I am interested in algebraic geometry and commutative algebra. I
especially enjoy studying computational and combinatorial aspects of
Hilbert schemes and deformation theory, and have been specifically
working to develop our understanding of the geography of Hilbert
schemes. Please see my research statement for an
overview.

Abstract. We
investigate the geography of Hilbert schemes that parametrize closed
subschemes of projective space with a specified Hilbert
polynomial. We classify Hilbert schemes with unique Borel-fixed
points via combinatorial expressions for their Hilbert
polynomials. We realize the set of all nonempty Hilbert schemes as a
probability space and prove that Hilbert schemes are irreducible and
nonsingular with probability greater than $0.5$.

Abstract. We
study logarithmic jet schemes of a log scheme and generalize a
theorem of M. Mustata from the case of ordinary jet schemes to the
logarithmic case. If X is a normal local complete intersection log
variety, then X has canonical singularities if and only if the log
jet schemes of X are irreducible.

Abstract. We prove that a random
Hilbert scheme that parametrizes the closed subschemes with a fixed
Hilbert polynomial in some projective space is irreducible and
nonsingular with probability greater than 0.5. To consider the set
of nonempty Hilbert schemes as a probability space, we transform
this set into a disjoint union of infinite binary trees,
reinterpreting Macaulay’s classification of admissible Hilbert
polynomials. Choosing discrete probability distributions with
infinite support on the trees establishes our notion of random
Hilbert schemes. To bound the probability that random Hilbert
schemes are irreducible and nonsingular, we show that at least half
of the vertices in the binary trees correspond to Hilbert schemes
with unique Borel-fixed points.

Abstract. A Hilbert scheme is a
parameter space for all subschemes of projective space with a fixed
Hilbert polynomial. Hilbert schemes are fundamental moduli spaces,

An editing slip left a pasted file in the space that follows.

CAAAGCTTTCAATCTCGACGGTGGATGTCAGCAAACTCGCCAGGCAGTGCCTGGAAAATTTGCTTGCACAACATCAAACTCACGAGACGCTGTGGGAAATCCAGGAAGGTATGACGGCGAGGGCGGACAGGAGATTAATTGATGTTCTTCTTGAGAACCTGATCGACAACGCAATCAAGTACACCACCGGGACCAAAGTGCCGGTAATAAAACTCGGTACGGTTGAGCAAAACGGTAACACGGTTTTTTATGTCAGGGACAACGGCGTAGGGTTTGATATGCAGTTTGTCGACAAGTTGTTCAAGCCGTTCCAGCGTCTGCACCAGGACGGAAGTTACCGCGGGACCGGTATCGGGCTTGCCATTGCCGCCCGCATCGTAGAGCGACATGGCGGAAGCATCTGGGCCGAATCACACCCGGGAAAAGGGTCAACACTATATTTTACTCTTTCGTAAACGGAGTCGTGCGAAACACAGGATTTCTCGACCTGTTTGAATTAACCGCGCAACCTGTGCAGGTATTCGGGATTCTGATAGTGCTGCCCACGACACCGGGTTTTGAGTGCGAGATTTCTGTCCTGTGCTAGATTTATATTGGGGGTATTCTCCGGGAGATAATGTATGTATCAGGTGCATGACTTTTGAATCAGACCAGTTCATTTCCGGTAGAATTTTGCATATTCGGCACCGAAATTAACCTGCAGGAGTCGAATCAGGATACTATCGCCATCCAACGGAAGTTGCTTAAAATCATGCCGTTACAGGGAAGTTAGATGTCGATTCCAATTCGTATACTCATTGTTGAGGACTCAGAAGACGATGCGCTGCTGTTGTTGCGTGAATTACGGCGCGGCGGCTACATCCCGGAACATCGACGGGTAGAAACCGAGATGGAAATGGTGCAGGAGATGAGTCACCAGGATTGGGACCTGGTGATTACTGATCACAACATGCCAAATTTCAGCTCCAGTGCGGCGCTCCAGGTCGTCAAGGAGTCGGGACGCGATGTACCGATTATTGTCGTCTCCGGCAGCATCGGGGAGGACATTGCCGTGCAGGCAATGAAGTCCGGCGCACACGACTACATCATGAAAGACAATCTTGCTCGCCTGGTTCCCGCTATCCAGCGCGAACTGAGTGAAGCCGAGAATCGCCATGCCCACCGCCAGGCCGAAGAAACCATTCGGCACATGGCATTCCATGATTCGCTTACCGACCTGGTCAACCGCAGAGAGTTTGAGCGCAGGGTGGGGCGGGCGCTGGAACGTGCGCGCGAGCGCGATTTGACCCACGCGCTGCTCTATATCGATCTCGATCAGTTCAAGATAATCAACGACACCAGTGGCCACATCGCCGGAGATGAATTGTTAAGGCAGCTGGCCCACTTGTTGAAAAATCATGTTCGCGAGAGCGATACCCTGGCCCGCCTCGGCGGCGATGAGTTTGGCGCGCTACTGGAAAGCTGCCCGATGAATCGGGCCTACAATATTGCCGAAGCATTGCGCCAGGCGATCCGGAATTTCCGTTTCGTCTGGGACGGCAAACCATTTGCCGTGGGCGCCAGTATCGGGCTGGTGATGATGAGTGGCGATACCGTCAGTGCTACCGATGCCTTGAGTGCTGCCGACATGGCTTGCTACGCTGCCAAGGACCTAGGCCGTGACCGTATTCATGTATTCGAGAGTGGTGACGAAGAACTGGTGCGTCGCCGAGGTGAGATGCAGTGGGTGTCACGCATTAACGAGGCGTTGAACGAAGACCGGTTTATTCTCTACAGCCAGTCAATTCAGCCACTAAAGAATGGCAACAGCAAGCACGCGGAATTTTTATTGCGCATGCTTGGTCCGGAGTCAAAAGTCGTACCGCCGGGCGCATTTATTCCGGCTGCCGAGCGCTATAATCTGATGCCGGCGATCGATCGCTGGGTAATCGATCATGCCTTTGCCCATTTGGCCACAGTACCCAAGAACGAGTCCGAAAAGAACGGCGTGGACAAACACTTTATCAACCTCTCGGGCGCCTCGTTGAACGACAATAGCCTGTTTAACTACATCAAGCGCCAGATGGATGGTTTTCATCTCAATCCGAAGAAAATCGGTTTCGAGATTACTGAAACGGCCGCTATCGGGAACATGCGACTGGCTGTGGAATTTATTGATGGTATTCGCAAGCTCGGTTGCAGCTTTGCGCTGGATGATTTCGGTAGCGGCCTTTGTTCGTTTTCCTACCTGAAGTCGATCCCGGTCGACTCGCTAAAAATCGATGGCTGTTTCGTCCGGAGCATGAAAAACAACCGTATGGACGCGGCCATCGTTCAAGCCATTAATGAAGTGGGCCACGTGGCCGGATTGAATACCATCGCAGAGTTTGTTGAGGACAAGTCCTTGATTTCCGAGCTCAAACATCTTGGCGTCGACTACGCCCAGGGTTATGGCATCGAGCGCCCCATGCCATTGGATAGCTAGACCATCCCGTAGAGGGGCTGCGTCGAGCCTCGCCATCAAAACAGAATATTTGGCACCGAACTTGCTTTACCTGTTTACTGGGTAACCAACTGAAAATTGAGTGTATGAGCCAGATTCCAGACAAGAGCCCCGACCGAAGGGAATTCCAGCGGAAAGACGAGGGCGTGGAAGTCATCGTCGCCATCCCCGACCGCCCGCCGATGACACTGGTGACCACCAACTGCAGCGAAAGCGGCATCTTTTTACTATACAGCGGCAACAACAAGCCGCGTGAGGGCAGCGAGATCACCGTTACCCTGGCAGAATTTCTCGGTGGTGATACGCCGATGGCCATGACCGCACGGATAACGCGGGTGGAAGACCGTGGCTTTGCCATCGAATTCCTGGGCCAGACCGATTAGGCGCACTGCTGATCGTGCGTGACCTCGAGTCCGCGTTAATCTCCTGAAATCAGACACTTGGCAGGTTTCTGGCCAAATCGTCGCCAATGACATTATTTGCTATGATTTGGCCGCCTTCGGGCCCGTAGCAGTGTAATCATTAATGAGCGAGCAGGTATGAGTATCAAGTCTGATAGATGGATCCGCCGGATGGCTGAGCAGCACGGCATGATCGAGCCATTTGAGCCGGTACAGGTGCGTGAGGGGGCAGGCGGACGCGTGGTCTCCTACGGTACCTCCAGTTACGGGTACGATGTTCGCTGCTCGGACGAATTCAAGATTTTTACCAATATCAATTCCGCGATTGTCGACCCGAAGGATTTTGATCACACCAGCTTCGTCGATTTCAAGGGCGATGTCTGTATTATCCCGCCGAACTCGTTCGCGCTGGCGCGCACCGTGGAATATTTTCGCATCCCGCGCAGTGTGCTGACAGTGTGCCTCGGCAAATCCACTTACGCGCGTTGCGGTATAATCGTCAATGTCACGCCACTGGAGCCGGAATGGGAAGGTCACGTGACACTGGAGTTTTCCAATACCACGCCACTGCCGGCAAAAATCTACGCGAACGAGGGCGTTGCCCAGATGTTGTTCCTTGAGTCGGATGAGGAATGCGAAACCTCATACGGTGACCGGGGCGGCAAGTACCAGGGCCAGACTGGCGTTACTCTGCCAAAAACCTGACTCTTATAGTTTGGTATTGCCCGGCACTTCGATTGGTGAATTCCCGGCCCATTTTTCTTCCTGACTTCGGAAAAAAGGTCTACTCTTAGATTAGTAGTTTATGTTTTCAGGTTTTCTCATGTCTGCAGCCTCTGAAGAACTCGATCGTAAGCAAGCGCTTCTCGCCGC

whose local geometry is studied via the deformation theory of
projective schemes. We give a concise introduction to deformation
theory, computing specific examples of the cotangent cohomology of
projective schemes. We then give a detailed account of the power
series ansatz, a procedure for computing versal pairs of local
moduli functors, and studying the local geometry of Hilbert
schemes. This is explained through two concrete examples. We end
with some open questions about Hilbert schemes and research
goals.

Abstract. A section of the total
tangent space of a scheme $X$ of finite type over a field $k$,
i.e. a vector field on $X$, corresponds to an $X$-valued $1$-jet on
$X$. In the language of jets the notion of a vector field becomes
functorial, and the total tangent space constitutes one of an
infinite family of jet schemes $J_m(X)$ for $m \geq 0$. We prove
that there exist families of ``logarithmic'' jet schemes
$J_m^{\mathcal D}(X)$ for $m \geq 0$, in the category of $k$-schemes
of finite type, associated to any given $X$ and its family of
divisors $\mathcal D = (D_1, \dotsc, D_r)$. The sections of
$J_1^{\mathcal D}(X)$ correspond to so-called vector fields on $X$
with logarithmic poles along the family of divisors $\mathcal D =
(D_1, \dotsc, D_r)$. To prove this, we first introduce the
categories of pairs $(X, \mathcal D)$ where $\mathcal D$ is as
mentioned, an $r$-tuple of (effective Cartier) divisors on the
scheme $X$. The categories of pairs provide a convenient framework
for working with only those jets that pull back families of
divisors.